Today is Shrove Tuesday, otherwise known as Mardi Gras (translated as Fat Tuesday). Generally, today is the day where Christians are meant to consider their lives prayerfully and decide on what the shape of their Lenten fast will be—whether it’s a giving up of a vice or addiction, or taking up of a devotional activity. Lent is the 40 day period between Ash Wednesday and Maundy Thursday of Holy Week, when the Passion of Christ is remembered. Depending on the tradition, fasting takes place Monday through Friday (Orthodox) or Monday through Saturday (Catholic and other Protestant denominations), with Sunday being a feast day.
While I’ve been thinking about what God is calling me to this Lenten season for at least a month, my heart hasn’t quite landed on anything particular yet. The penintenial time of Lent is meant to be a response to God’s longing call in Joel 2, “Return to me with your whole heart!”
In those words, I hear the ache of a father whose son has rejected him (Luke 15:11-32), the cry of a lover who longs for the beloved (Song of Songs 2), the agony of Christ on the Cross (Mark 15:25-37).
In those words, I hear the invitation of God to look at my own heart, and consider the things that keep me from deeper intimacy with a God who loves me beyond anything I could ask or imagine. Why do I choose Facebook over time communing with Him? What is it about food that I go to the pantry to numb myself instead of the comfort of His arms? How is it that my heart would rather repeat nasty things about myself than choose to engage in the very practices of writing and speaking that He has annointed me for? He calls me His beloved, do I believe it?
Contrary to popular culture, Lent isn’t about giving something up just to prove that you have control of your addictions, or that you’re better than the chocoholic next door. Instead, it’s about making space to receive more of God’s love, His tenderness and your true identity in Him.
I’m still not sure what Lenten practices God is calling me into this season but if, like me, you’re still considering, here are a few ideas that might spark something for you:
In our world of social connectedness, Facebook is the new chocolate for the season of Lent. There have been studies done and articles written about the fact that our interactions on social networks like Facebook produce in our brains the same chemical reactions as when we are hugged or touched. Much like the phenylethylamine in chocolate, time on Facebook spikes our “feel good” hormones with a rush of oxytocin. This, in turn, fuels our desire to get another “hit” of the chemical, and we find ourselves refreshing our News Feed every 30 seconds instead of tending to our crying child. While I don’t think Facebook addiction is going to cause the kind of dystopian social meltdowns that some doomsdayers say, it might be worth your while to see how much control you have over your social network use—or how much control it has over you. If you find yourself checking Facebook before you get out of bed in the morning, it might be time to call it quits for 40 days. If that makes you feel panicky, don’t worry, Sundays are feast days.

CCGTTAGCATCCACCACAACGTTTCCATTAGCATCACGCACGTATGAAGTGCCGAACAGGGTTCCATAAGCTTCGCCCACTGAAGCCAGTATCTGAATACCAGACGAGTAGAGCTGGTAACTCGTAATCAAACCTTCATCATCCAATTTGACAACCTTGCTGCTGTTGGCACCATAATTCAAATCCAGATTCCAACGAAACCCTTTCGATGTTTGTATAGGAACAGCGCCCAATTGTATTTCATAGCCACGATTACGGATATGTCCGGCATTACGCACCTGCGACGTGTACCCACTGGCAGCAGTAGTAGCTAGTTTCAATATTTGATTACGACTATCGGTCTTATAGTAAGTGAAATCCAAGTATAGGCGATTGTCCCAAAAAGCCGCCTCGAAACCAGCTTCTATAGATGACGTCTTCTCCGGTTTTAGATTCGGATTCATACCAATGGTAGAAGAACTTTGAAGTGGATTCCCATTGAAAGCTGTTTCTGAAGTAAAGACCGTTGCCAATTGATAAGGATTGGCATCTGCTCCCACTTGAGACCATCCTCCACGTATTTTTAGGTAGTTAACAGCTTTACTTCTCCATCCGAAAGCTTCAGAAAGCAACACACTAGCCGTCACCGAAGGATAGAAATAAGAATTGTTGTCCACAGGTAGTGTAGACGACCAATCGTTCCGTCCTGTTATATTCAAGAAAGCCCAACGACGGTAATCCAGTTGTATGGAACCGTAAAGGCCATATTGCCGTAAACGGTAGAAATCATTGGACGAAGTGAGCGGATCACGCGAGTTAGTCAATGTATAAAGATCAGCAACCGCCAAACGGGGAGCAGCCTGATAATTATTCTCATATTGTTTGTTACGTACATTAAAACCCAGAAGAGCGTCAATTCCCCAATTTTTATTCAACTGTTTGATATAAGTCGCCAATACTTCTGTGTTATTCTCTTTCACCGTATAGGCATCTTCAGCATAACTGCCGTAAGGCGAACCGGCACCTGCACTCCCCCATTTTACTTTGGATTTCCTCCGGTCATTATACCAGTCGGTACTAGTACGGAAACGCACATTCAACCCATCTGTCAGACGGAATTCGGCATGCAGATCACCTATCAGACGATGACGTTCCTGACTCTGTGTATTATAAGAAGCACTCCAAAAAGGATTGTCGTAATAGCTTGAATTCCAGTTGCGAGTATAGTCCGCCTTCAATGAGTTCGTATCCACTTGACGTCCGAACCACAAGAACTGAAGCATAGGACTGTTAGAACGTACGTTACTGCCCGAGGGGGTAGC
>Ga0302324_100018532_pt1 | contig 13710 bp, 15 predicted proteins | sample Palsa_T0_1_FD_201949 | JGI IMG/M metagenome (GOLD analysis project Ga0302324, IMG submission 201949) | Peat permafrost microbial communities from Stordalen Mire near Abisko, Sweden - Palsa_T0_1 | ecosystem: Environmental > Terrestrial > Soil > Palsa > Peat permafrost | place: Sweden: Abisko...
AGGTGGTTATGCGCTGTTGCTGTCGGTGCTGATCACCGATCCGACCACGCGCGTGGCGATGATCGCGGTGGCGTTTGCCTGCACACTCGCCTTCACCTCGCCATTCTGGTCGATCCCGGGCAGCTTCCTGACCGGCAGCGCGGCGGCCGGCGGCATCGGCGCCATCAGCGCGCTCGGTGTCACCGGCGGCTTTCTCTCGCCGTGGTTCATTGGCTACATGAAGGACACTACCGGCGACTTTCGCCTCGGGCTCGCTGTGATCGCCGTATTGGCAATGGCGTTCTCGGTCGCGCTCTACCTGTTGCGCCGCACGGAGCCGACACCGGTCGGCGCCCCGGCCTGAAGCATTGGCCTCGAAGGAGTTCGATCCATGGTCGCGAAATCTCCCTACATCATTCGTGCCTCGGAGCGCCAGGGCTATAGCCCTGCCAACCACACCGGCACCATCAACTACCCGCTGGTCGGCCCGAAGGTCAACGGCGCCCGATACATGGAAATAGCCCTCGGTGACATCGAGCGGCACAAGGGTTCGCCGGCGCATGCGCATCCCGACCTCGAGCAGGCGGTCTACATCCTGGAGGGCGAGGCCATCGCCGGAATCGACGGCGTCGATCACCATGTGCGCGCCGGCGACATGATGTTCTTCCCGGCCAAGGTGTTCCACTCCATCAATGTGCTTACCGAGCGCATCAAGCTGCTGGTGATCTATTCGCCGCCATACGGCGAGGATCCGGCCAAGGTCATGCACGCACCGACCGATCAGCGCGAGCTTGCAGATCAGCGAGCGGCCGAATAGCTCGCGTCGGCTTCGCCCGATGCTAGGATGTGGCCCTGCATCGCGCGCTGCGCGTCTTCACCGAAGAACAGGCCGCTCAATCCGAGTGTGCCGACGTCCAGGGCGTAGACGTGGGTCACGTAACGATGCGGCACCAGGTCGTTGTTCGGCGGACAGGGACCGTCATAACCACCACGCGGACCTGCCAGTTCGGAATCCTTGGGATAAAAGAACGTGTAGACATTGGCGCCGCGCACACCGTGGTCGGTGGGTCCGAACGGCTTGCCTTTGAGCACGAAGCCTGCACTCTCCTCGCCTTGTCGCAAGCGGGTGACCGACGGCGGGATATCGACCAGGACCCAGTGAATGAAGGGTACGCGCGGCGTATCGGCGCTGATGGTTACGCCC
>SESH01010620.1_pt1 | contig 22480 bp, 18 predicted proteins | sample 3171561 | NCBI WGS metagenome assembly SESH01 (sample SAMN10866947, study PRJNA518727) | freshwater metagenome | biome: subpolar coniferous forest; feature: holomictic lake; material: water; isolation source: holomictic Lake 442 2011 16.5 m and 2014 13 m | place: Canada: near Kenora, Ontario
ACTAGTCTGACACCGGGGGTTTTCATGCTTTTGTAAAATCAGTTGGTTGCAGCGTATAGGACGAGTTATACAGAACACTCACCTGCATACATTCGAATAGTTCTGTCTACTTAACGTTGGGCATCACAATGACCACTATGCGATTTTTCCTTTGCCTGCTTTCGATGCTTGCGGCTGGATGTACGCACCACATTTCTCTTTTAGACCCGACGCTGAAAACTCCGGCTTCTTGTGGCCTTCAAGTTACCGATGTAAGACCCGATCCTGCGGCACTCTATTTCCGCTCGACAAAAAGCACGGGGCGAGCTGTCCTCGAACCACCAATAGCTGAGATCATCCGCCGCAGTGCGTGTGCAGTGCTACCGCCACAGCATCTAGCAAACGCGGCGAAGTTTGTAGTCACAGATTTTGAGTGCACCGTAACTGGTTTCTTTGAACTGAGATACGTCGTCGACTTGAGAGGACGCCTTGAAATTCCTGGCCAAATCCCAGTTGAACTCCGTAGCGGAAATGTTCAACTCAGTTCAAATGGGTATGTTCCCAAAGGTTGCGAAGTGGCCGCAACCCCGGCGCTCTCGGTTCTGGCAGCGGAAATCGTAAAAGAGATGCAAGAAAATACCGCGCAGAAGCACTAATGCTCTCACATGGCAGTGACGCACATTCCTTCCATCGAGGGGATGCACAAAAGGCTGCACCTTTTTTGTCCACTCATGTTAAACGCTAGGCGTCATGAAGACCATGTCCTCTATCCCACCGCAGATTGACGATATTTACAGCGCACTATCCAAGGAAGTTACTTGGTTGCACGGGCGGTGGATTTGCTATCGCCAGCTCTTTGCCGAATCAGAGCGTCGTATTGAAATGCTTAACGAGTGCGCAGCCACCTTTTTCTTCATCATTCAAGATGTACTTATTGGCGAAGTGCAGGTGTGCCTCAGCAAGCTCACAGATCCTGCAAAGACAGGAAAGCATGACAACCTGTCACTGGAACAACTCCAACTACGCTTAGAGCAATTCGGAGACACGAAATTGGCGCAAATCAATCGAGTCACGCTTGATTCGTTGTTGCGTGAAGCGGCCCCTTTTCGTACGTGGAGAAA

2. Saying “Yes”
Ever find yourself committed to something that you didn’t really want to do? Like bringing over that casserole to a new mom you hardly know, or getting that extra project done at work despite the fact that you’re going to have to miss your daughter’s soccer game—again?
Some of us say “yes” so often that we don’t even realize that it’s our addiction to being “useful” or “necessary” that is driving us to overcommit, which leads to being completely overwhelmed.
Perhaps this Lenten season you might be led to a season of hiddenness and humility, where instead of saying “yes” to babysitting your friend’s children one more time, you make room for yourself, your family and your heart by saying “no” to every extra request that comes your way. This may be a tough one for those of us who get our self-worth from how much we can do, instead of how beloved of God we are. It may be tougher for those who have great opportunities come their way during this season (and, believe me, if you’re led to take up this fast, they probably will), but saying “no” can produce the kind of incredible freedom that says that your reputation, career, self-worth are determined not by how much you do for others, but by a God who will care for you, if you only give Him the chance.
In her book, Girl Meets God, Lauren Winner talks about giving up reading for Lent. While this may not seem like much to you, for this self-avowed bibliophile, giving up books was like giving up eating for 40 days. Books soothed her, told her she wasn’t alone, and kept her occupied in a way that allowed her to avoid her feelings.
While you may not be led to give up reading for Lent, is there an activity that you go to when you’re sad, alone, or scared? Something that you do that allows you to numb out or avoid sitting with what’s going on in your own soul?
If so, consider stepping away from that practice for the duration of Lent. Invite God into those lonely, sad, frightened places. You may find He fills them with something you would have otherwise missed.